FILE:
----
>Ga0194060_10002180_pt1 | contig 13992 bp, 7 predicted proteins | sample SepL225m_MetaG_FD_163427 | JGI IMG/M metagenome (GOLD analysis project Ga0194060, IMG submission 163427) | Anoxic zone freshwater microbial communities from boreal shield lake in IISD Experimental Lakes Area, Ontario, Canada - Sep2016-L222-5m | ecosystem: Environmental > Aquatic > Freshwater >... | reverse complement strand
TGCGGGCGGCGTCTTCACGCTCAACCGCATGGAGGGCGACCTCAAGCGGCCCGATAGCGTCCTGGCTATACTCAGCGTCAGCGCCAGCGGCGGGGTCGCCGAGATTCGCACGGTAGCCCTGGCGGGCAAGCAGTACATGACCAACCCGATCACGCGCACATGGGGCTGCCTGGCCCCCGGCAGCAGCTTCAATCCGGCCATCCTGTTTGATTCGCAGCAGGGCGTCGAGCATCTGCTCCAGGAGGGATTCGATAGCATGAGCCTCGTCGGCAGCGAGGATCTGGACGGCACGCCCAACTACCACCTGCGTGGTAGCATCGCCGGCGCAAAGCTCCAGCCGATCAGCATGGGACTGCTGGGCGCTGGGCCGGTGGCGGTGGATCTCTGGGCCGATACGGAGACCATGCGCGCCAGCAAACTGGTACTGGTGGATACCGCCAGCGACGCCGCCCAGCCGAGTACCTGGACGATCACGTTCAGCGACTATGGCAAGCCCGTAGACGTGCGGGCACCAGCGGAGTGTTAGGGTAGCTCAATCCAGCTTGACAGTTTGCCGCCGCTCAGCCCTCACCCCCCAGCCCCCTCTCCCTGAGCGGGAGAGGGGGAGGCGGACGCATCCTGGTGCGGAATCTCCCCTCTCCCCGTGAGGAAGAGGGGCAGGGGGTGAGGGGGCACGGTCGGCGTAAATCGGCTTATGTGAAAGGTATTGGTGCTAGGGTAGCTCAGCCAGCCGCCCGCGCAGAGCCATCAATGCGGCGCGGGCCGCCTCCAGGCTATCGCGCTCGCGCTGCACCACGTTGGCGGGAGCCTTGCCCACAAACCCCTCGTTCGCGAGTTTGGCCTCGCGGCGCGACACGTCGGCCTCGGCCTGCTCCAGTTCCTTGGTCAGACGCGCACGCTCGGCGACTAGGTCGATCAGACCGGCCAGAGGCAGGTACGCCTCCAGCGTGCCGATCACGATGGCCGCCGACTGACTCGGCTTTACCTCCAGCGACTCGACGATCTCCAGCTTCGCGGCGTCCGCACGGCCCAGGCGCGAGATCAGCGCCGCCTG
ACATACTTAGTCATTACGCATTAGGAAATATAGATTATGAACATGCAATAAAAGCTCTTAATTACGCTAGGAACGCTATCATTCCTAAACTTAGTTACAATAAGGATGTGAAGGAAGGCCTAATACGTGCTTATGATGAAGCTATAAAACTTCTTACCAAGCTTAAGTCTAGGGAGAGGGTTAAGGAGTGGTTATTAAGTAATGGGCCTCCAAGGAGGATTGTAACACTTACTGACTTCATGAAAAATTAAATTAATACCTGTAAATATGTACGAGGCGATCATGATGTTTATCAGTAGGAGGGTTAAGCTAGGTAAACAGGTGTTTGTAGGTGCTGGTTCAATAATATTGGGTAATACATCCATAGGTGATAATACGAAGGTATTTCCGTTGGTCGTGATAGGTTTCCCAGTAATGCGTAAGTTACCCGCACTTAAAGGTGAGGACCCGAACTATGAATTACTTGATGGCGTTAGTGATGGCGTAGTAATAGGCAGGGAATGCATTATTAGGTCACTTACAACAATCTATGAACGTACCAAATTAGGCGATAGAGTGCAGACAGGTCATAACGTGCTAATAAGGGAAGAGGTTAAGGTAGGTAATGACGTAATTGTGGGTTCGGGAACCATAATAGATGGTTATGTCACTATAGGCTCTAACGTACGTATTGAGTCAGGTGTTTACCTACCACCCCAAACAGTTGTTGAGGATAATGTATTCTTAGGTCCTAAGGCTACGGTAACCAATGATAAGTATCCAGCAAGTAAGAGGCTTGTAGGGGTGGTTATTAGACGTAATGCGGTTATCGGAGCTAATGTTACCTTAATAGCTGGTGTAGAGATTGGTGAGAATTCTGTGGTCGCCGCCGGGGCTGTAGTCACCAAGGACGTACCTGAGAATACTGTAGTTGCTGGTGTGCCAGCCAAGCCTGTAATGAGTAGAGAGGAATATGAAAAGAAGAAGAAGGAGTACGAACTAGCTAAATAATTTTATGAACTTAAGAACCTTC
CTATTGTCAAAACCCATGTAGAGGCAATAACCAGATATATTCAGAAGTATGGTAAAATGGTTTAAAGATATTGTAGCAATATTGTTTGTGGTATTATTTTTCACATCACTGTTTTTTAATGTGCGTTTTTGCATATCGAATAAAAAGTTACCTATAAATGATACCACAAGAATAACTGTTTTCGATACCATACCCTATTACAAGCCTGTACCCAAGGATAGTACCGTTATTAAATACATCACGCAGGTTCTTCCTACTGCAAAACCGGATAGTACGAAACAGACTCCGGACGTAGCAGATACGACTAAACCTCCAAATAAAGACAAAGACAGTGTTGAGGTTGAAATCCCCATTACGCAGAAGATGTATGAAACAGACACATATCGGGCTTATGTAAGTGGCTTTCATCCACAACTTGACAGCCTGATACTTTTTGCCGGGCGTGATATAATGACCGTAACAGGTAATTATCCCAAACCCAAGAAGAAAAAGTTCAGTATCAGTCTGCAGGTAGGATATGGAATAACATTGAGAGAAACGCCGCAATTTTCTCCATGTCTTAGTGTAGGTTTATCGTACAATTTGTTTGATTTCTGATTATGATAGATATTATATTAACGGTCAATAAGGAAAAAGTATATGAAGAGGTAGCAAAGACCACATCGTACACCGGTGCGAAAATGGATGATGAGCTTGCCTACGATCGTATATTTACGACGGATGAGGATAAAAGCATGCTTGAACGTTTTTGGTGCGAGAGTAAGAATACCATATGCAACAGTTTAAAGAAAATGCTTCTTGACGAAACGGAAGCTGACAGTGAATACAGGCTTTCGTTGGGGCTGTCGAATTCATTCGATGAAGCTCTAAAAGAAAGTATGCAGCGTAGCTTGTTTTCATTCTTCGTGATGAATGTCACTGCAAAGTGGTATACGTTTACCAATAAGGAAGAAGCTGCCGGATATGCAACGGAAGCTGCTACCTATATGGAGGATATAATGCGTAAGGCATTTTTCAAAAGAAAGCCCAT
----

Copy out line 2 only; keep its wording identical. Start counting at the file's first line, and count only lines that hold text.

TGCGGGCGGCGTCTTCACGCTCAACCGCATGGAGGGCGACCTCAAGCGGCCCGATAGCGTCCTGGCTATACTCAGCGTCAGCGCCAGCGGCGGGGTCGCCGAGATTCGCACGGTAGCCCTGGCGGGCAAGCAGTACATGACCAACCCGATCACGCGCACATGGGGCTGCCTGGCCCCCGGCAGCAGCTTCAATCCGGCCATCCTGTTTGATTCGCAGCAGGGCGTCGAGCATCTGCTCCAGGAGGGATTCGATAGCATGAGCCTCGTCGGCAGCGAGGATCTGGACGGCACGCCCAACTACCACCTGCGTGGTAGCATCGCCGGCGCAAAGCTCCAGCCGATCAGCATGGGACTGCTGGGCGCTGGGCCGGTGGCGGTGGATCTCTGGGCCGATACGGAGACCATGCGCGCCAGCAAACTGGTACTGGTGGATACCGCCAGCGACGCCGCCCAGCCGAGTACCTGGACGATCACGTTCAGCGACTATGGCAAGCCCGTAGACGTGCGGGCACCAGCGGAGTGTTAGGGTAGCTCAATCCAGCTTGACAGTTTGCCGCCGCTCAGCCCTCACCCCCCAGCCCCCTCTCCCTGAGCGGGAGAGGGGGAGGCGGACGCATCCTGGTGCGGAATCTCCCCTCTCCCCGTGAGGAAGAGGGGCAGGGGGTGAGGGGGCACGGTCGGCGTAAATCGGCTTATGTGAAAGGTATTGGTGCTAGGGTAGCTCAGCCAGCCGCCCGCGCAGAGCCATCAATGCGGCGCGGGCCGCCTCCAGGCTATCGCGCTCGCGCTGCACCACGTTGGCGGGAGCCTTGCCCACAAACCCCTCGTTCGCGAGTTTGGCCTCGCGGCGCGACACGTCGGCCTCGGCCTGCTCCAGTTCCTTGGTCAGACGCGCACGCTCGGCGACTAGGTCGATCAGACCGGCCAGAGGCAGGTACGCCTCCAGCGTGCCGATCACGATGGCCGCCGACTGACTCGGCTTTACCTCCAGCGACTCGACGATCTCCAGCTTCGCGGCGTCCGCACGGCCCAGGCGCGAGATCAGCGCCGCCTG